California Governor Approves Minimum Wage Hike

Cooley Alert

California Governor Jerry Brown has signed into law a bill that will raise California's minimum wage for the first time in six years. The minimum wage is set to go up in two phases, with an initial hike from the current minimum of $8 per hour to $9 per hour beginning July 1, 2014. Then, effective January 1, 2016, the minimum wage will increase to $10 per hour.

Beyond increasing the hourly rate of pay for minimum wage employees, the new law will have an impact on employment policies and practices that are tied to the minimum wage.  For example, a higher minimum wage means that overtime rates and missed meal and rest period premium pay for minimum wage employees will necessarily go up. Additionally, under California's Wage Orders, employees may be asked to provide their own tools customarily required for their trade or craft if they earn at least two times the minimum wage, or $16 per hour. That rate will ultimately go up to $20 per hour as a result of the higher minimum wage.

A higher minimum wage also means that the minimum salary for employees covered under certain overtime exemptions will rise as well. In order to qualify for the Executive, Administrative, and Professional exemptions, an employee must be paid a monthly salary equal to no less than two times the state minimum wage.  The new minimum salary for these "white collar" workers will accordingly increase from $33,280 to $37,440 per year effective July 1, 2014, and to $41,600 per year starting January 1, 2016. The minimum salary for employees falling under the "inside salesperson" exemption, who must earn more than one and one-half the minimum wage for all hours worked, will increase in like manner.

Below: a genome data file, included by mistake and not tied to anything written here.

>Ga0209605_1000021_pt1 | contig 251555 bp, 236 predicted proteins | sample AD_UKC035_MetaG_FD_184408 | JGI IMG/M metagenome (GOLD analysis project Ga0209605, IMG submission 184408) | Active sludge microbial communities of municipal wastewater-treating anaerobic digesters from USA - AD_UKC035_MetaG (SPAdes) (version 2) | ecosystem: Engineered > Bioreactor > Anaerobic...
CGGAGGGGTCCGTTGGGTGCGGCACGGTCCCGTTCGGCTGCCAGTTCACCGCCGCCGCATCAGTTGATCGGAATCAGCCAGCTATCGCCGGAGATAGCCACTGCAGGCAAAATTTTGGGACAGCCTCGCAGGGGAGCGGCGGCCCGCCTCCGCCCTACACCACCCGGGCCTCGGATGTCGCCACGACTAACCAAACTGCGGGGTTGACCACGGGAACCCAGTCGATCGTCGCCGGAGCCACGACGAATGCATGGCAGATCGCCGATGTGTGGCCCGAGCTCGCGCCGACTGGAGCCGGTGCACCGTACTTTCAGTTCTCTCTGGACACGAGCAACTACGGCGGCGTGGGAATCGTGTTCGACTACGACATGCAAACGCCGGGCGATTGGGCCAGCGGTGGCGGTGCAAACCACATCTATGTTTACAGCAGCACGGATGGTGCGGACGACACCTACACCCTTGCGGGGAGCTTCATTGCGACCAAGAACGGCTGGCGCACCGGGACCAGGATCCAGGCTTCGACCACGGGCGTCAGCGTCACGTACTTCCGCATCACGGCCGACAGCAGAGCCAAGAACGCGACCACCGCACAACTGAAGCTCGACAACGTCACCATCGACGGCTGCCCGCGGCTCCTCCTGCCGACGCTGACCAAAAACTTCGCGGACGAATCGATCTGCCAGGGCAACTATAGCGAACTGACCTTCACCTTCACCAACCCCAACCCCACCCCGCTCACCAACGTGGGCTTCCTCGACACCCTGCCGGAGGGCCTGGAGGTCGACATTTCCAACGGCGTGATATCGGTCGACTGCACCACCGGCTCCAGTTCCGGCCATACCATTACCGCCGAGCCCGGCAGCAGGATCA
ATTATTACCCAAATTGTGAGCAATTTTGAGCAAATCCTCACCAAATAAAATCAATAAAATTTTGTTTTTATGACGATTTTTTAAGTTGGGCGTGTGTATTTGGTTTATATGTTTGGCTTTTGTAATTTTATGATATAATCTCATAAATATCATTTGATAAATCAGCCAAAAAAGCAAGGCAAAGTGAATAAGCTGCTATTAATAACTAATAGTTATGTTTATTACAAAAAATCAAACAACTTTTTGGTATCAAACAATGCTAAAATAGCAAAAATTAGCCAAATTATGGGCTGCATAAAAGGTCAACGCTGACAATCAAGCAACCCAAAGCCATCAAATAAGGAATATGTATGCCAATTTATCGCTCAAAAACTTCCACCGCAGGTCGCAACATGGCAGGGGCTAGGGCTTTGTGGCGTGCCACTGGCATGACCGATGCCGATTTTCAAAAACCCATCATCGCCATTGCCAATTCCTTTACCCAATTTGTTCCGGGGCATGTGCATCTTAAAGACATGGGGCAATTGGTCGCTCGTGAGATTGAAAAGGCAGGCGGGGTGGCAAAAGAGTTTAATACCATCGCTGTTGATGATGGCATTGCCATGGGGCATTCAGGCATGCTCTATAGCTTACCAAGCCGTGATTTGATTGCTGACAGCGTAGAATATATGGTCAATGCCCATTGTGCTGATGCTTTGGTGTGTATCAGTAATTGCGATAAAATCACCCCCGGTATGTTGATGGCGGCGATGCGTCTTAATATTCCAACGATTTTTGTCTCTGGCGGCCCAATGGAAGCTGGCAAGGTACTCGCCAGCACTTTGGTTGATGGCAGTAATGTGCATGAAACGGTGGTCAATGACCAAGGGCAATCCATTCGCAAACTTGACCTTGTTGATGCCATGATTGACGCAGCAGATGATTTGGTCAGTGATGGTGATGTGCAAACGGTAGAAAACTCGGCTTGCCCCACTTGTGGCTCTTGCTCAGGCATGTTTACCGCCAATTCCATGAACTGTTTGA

Employers should carefully review their compensation practices in light of the upcoming minimum wage hike.  Employers will want to make sure they are in compliance by the time the first increase to $9 per hour takes effect in July 2014.

Related Contacts
Lois Voelz Senior Counsel, Palo Alto
Gregory Tenhoff Partner, Palo Alto
Wendy Brenner Partner, Palo Alto
Dennis Childs Senior Counsel, San Diego
Leslie Cancel Special Counsel, San Francisco
Joshua Mates Partner, San Francisco
Frederick Baron Partner, Palo Alto
Elizabeth Lewis Partner, Reston
Eric Kauffman Special Counsel, San Diego
Michael Sheetz Partner, Boston
Related Practices & Industries

Employment & Labor